Amazon (NASDAQ:AMZN) has signed a deal with Fox (NASDAQ:NWSA) that will allow the former to stream Fox productions — including 24, Arrested Development, The X-Files, Buffy the Vampire Slayer, and even The Wonder Years — via its Amazon Prime service.
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With the deal, Fox joins the ranks of CBS (NYSE:CBS), NBCUniversal (NASDAQ:CMCSA), Sony (NYSE:SNE), and Warner Bros. (NYSE:TWX), all of which have signed content-licensing deals with Amazon. Fox’s contribution is expected to boost Amazon’s total library to 11,000 movies and TV shows, all available for unlimited instant streaming. Amazon has doubled the number of titles available on Prime since launching earlier this year.
A Prime membership costs $79 a year, and also includes access to free two-day shipping on select products. Prime videos can be played on more than 300 HDTVs, Blu-ray players, and set-top boxes, according to CEO Jeff Bezos. The news comes just as Prime’s main competitor, Netflix (NASDAQ:NFLX), announces new deals with DreamWorks and Discovery (NASDAQ:DISCA). Netflix’s streaming-only service costs users $7.99 a month for unlimited access to online content.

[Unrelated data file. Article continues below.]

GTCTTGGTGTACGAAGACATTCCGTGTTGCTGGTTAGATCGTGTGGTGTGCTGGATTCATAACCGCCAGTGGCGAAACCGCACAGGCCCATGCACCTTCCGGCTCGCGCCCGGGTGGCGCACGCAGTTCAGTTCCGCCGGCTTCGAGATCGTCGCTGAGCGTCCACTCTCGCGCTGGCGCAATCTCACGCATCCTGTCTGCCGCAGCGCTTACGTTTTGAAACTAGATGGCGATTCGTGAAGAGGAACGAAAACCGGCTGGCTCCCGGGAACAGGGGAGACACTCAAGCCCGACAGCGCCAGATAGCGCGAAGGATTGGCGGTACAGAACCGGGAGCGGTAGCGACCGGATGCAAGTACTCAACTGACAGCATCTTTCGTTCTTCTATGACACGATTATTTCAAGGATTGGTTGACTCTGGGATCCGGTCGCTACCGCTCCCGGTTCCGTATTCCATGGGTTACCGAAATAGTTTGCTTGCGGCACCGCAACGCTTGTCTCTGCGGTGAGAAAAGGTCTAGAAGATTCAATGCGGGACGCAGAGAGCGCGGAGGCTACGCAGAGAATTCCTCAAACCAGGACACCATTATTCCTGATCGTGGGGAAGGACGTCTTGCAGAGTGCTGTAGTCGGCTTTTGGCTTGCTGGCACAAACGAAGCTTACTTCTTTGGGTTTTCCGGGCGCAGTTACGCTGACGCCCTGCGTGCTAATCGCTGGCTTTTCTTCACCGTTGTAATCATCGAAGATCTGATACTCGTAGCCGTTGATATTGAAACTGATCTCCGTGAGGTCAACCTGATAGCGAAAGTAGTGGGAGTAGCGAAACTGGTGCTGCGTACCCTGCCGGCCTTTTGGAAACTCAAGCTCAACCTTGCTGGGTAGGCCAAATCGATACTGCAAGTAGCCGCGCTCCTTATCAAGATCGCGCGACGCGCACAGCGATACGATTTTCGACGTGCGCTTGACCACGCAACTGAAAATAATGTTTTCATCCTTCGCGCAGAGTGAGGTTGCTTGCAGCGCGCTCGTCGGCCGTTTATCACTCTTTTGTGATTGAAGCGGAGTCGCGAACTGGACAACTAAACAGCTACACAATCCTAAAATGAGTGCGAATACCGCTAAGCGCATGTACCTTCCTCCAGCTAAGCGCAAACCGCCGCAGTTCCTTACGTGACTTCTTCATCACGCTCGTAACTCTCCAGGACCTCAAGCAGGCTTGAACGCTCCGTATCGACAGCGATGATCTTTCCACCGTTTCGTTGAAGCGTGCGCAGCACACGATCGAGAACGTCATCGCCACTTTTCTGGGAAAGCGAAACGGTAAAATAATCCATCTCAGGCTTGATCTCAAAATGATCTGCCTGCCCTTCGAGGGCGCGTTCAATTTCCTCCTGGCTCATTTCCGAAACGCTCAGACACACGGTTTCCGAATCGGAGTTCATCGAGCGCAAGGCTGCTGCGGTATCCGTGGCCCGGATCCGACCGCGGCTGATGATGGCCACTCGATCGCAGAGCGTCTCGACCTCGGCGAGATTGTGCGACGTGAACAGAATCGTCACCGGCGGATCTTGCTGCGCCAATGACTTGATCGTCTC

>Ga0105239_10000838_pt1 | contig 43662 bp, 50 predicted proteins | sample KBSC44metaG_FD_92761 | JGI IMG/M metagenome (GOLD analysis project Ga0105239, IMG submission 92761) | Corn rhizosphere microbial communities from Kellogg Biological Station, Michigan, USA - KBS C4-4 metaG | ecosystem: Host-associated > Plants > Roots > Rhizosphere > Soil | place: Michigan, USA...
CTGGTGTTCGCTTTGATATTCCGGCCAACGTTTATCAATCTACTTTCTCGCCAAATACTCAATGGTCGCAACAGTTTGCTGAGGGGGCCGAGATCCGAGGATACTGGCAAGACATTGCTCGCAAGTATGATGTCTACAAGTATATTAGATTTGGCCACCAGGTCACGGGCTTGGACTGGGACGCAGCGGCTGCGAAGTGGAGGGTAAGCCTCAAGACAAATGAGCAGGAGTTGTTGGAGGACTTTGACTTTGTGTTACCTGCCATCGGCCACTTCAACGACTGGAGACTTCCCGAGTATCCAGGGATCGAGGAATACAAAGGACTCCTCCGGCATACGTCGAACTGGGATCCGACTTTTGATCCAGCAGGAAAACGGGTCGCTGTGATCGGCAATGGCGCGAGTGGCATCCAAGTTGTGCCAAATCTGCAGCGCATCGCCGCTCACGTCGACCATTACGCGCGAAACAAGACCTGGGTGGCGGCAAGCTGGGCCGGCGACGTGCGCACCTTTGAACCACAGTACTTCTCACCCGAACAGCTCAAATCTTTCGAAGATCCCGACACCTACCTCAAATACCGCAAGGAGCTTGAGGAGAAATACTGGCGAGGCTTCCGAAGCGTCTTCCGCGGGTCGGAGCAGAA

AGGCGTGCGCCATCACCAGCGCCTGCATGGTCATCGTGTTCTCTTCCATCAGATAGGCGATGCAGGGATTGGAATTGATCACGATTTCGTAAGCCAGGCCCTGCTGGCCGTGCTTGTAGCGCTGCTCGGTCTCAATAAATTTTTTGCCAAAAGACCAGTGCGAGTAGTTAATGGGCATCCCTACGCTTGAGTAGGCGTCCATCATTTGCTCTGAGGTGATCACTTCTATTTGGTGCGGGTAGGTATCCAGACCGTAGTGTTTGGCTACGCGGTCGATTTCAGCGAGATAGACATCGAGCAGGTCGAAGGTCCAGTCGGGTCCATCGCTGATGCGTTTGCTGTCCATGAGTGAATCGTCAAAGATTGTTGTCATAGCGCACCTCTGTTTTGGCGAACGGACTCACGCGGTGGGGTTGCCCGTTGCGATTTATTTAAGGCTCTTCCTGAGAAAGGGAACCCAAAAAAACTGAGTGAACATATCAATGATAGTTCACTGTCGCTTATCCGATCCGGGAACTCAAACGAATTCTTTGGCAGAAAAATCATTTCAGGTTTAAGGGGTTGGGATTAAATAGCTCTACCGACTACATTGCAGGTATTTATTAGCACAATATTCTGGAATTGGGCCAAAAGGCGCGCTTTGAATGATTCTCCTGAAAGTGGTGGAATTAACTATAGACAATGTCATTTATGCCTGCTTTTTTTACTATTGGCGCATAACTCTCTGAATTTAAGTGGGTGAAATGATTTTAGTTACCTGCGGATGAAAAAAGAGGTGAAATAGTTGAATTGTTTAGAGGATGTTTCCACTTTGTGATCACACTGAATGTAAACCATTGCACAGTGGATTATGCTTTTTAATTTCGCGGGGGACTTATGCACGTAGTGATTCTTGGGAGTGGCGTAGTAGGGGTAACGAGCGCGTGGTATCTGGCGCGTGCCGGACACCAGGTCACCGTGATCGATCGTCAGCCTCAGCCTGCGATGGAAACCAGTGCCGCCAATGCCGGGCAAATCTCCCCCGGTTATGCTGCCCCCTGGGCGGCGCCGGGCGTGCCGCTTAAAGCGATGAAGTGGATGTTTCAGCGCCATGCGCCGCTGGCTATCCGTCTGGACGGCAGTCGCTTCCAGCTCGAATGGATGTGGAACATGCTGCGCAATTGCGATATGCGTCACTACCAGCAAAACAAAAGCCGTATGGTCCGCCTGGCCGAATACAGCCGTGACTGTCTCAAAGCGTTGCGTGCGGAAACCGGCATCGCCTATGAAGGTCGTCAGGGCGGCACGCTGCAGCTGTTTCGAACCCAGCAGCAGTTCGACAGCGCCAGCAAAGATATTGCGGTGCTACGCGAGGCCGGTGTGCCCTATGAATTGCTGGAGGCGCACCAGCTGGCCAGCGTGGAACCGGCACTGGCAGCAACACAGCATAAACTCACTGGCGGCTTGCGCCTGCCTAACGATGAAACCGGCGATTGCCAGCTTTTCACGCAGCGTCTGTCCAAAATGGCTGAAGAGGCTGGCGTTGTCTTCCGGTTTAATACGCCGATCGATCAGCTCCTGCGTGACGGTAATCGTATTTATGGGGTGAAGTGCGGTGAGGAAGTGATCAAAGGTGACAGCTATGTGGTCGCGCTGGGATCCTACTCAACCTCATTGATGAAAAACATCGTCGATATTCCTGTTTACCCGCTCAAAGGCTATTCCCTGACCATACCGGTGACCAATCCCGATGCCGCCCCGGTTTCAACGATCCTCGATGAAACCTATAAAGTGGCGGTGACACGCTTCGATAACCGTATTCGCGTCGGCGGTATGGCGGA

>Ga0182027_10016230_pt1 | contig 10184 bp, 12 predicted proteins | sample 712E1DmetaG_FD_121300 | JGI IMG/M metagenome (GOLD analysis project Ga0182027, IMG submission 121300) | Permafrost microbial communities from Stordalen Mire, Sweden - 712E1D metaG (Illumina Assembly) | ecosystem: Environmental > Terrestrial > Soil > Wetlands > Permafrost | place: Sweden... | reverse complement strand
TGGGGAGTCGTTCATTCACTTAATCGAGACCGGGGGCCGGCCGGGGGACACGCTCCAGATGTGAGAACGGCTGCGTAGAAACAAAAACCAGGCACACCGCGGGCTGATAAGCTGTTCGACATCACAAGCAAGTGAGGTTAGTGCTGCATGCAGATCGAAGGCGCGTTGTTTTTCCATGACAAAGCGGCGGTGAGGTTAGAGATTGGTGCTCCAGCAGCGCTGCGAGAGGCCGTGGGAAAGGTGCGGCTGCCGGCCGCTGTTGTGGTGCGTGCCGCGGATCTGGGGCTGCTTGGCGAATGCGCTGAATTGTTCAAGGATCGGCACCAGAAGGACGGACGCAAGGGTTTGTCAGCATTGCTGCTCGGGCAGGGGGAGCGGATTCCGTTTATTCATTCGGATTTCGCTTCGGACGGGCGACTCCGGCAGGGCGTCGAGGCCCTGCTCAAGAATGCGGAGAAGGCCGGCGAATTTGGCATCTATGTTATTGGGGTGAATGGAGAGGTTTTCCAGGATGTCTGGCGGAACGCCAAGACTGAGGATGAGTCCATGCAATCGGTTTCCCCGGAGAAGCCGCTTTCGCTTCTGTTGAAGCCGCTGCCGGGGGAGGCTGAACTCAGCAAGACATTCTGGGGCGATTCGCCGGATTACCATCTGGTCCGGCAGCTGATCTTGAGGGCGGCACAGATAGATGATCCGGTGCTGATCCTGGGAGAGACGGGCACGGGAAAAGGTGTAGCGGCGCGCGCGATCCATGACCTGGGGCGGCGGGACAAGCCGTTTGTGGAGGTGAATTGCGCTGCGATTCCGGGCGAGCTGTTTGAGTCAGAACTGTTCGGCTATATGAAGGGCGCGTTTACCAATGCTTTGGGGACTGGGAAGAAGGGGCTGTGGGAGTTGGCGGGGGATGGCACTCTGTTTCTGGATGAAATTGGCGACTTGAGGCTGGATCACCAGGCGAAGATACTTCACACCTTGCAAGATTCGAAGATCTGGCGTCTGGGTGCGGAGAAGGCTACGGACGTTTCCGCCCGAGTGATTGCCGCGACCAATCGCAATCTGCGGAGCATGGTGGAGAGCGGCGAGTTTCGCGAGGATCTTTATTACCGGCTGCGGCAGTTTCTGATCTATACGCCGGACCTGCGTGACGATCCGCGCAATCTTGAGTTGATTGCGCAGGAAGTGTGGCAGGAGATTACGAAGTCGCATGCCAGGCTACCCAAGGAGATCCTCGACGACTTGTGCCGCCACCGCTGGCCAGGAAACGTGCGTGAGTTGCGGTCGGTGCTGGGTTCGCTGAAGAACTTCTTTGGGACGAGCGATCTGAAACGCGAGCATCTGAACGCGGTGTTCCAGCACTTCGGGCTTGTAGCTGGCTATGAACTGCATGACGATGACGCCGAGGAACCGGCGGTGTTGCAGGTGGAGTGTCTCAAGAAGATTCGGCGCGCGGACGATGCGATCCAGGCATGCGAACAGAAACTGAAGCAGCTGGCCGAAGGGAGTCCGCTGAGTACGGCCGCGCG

The New York Times reported Sunday that DreamWorks Animation and Netflix had signed a streaming rights deal for DWA films and TV specials, reportedly worth $30 million per movie to DWA. The deal essentially replaces the animation studio’s film output pact with HBO (NYSE:TWX), which would have expired in 2014 had HBO not let DWA out of its contract two years early.
In Hollywood, the new deal is being touted as the first time a major content provider has chosen Web streaming over pay TV. “We are really starting to see a long-term road map of where the industry is headed,” DWA chief Jeffrey Katzenberg told the New York Times. “This is a game-changing deal.”
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Netflix chief content officer Ted Sarandos also notes that, with the deal, “You’re seeing power moving back into the hands of content creators. When a company like DreamWorks ends a long-running pay TV deal — when a new buyer in the space steps up — that’s a really interesting landscape shift.”
Netflix will begin streaming DWA movies in 2013.